Fat Embolism Clinical Presentation
- Author: Constantine S Bulauitan, MD; Chief Editor: Vincent Lopez Rowe, MD more...
The history of a patient with fat embolism may include the following:
Major blunt trauma, usually resulting in long-bone fractures, pelvic fractures, or both
Elective long-bone orthopedic procedures or cardiothoracic procedures
Parenteral lipid infusion
Recent corticosteroid administration
Gurd and Wilson have outlined an approach to diagnosing fat embolism syndrome (FES) on the basis of major and minor criteria. One major criterion, four minor criteria, and the presence of macroglobulinemia are required for the diagnosis.
Major criteria for diagnosing FES are as follows:
Symptoms and radiologic evidence of respiratory insufficiency
Cerebral sequelae unrelated to head injury or other conditions
Minor criteria are as follows:
Tachycardia (heart rate >110 beats/min)
Pyrexia (temperature >38.5° C)
Retinal changes of fat or petechiae
Acute drop in hemoglobin level
Elevated erythrocyte sedimentation rate
Early signs of the systemic inflammatory response syndrome (SIRS) may herald the onset of FES. Tachypnea, dyspnea, and hypoxia appear as a result of ventilation-perfusion abnormalities 12-72 hours after injury.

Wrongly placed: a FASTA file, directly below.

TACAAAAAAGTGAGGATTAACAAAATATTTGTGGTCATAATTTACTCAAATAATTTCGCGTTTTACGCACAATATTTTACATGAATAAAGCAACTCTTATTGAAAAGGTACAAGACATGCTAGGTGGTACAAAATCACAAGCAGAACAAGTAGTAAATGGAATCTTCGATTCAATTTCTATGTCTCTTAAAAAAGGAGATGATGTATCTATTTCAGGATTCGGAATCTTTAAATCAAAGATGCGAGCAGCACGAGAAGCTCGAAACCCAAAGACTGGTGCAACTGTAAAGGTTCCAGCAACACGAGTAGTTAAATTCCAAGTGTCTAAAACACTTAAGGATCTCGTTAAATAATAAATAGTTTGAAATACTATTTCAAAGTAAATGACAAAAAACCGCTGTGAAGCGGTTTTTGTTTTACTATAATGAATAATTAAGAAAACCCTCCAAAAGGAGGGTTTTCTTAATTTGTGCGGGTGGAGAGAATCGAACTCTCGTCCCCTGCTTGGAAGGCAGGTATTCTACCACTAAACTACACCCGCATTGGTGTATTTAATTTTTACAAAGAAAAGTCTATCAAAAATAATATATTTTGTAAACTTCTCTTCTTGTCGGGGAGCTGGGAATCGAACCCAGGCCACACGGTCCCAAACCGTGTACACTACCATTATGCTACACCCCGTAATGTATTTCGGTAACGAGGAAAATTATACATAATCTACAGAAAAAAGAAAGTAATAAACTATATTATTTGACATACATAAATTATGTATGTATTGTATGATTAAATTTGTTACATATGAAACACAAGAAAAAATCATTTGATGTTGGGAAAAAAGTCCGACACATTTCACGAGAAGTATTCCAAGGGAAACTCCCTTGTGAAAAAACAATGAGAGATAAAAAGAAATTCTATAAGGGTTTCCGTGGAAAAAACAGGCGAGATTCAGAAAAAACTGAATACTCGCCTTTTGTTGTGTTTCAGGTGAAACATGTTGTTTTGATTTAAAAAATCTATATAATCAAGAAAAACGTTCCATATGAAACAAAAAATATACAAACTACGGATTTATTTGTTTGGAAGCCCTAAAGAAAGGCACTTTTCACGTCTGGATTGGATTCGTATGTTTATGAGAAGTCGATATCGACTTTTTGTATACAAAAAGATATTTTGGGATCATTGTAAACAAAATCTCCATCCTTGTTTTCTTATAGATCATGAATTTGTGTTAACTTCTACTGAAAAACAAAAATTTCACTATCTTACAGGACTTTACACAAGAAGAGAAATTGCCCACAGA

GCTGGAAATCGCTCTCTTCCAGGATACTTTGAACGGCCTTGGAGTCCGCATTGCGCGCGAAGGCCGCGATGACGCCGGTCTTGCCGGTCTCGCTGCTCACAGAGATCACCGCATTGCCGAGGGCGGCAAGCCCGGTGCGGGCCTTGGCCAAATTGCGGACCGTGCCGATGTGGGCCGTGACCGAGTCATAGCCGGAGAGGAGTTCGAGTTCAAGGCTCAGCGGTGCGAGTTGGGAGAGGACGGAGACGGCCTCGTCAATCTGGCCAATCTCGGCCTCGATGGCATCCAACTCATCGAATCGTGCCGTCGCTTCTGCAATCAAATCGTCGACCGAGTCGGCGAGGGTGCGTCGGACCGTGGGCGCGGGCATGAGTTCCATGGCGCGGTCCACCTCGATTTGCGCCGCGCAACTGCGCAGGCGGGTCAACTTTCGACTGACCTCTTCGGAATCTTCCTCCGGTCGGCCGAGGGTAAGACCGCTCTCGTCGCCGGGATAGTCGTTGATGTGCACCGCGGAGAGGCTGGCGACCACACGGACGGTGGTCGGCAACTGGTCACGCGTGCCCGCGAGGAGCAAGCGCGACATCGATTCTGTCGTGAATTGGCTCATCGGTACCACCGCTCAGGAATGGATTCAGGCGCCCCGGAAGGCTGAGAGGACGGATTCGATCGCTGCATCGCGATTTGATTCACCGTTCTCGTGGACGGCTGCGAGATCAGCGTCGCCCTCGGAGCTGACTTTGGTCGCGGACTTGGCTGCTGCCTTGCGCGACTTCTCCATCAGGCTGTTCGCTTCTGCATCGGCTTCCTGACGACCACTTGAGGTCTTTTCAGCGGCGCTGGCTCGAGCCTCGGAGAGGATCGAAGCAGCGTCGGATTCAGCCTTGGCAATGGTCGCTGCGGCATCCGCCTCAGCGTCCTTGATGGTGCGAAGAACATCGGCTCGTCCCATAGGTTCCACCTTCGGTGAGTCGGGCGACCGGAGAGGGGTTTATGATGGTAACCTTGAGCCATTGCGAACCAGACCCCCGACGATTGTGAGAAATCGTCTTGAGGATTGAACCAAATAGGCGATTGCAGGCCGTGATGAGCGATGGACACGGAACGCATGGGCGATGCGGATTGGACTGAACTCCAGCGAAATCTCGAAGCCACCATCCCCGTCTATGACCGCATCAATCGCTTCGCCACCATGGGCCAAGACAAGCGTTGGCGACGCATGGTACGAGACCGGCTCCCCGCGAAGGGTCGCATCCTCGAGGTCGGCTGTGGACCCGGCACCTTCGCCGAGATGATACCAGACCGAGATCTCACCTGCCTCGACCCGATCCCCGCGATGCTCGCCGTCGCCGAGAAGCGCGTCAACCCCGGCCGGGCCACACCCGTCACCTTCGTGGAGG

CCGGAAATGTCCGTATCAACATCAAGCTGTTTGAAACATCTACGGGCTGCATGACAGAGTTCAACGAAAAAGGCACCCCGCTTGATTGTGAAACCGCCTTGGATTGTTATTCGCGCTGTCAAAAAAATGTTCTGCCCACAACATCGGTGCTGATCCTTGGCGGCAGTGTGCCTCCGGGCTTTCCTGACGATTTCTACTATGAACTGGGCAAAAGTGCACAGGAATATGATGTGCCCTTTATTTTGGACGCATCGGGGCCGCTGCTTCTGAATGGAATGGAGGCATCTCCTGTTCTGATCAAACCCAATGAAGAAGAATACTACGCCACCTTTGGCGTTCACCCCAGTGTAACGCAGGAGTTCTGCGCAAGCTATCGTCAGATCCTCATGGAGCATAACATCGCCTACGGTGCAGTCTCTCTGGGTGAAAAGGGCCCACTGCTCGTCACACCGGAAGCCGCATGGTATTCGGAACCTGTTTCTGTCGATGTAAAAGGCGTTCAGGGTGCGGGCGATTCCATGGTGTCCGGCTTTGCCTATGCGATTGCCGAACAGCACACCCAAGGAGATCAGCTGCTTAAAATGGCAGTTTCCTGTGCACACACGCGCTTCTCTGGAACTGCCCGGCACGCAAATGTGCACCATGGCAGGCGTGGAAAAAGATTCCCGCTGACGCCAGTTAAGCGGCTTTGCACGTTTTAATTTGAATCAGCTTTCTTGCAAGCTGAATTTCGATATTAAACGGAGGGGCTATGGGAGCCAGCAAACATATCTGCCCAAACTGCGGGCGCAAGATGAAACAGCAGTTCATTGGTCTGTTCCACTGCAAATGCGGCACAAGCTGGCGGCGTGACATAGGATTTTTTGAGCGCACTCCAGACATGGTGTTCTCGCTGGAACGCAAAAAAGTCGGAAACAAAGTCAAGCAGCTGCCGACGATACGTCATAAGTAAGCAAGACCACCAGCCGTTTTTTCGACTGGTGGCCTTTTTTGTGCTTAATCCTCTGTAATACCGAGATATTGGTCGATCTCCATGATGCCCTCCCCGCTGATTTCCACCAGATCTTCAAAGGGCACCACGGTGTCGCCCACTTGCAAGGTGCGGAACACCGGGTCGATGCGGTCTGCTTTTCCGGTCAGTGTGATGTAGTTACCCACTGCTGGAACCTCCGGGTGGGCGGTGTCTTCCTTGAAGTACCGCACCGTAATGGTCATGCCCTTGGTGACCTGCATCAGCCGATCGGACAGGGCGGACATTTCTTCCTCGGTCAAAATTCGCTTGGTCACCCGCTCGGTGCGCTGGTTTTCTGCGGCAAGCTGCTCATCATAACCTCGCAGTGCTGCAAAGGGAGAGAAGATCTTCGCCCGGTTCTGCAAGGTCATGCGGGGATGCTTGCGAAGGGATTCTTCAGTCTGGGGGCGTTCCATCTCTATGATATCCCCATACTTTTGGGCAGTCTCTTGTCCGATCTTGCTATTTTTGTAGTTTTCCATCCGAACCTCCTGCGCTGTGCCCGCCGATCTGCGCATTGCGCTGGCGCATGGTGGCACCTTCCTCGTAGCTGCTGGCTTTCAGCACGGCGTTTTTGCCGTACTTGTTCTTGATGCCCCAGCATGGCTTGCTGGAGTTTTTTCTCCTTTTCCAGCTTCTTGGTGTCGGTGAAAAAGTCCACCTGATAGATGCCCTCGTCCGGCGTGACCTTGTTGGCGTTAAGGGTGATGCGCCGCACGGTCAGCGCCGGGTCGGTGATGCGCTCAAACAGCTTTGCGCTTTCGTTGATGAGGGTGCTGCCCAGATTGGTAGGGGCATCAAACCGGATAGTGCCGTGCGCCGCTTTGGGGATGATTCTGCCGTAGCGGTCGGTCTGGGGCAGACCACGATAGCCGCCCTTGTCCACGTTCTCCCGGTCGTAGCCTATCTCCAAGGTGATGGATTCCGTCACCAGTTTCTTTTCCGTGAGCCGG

Alert clinicians may notice reddish-brown nonpalpable petechiae developing over the upper body, particularly in the axillae, within 24-36 hours of insult or injury. These petechiae occur in 20-50% of patients and resolve quickly, but they are virtually diagnostic in the right clinical setting. Subconjunctival and oral hemorrhages and petechiae can also appear.
Central nervous system dysfunction initially manifests as agitation or delirium but may progress to stupor, seizures, or coma and is frequently unresponsive to correction of hypoxia. Retinal hemorrhages with intra-arterial fat globules are visible upon funduscopic examination.
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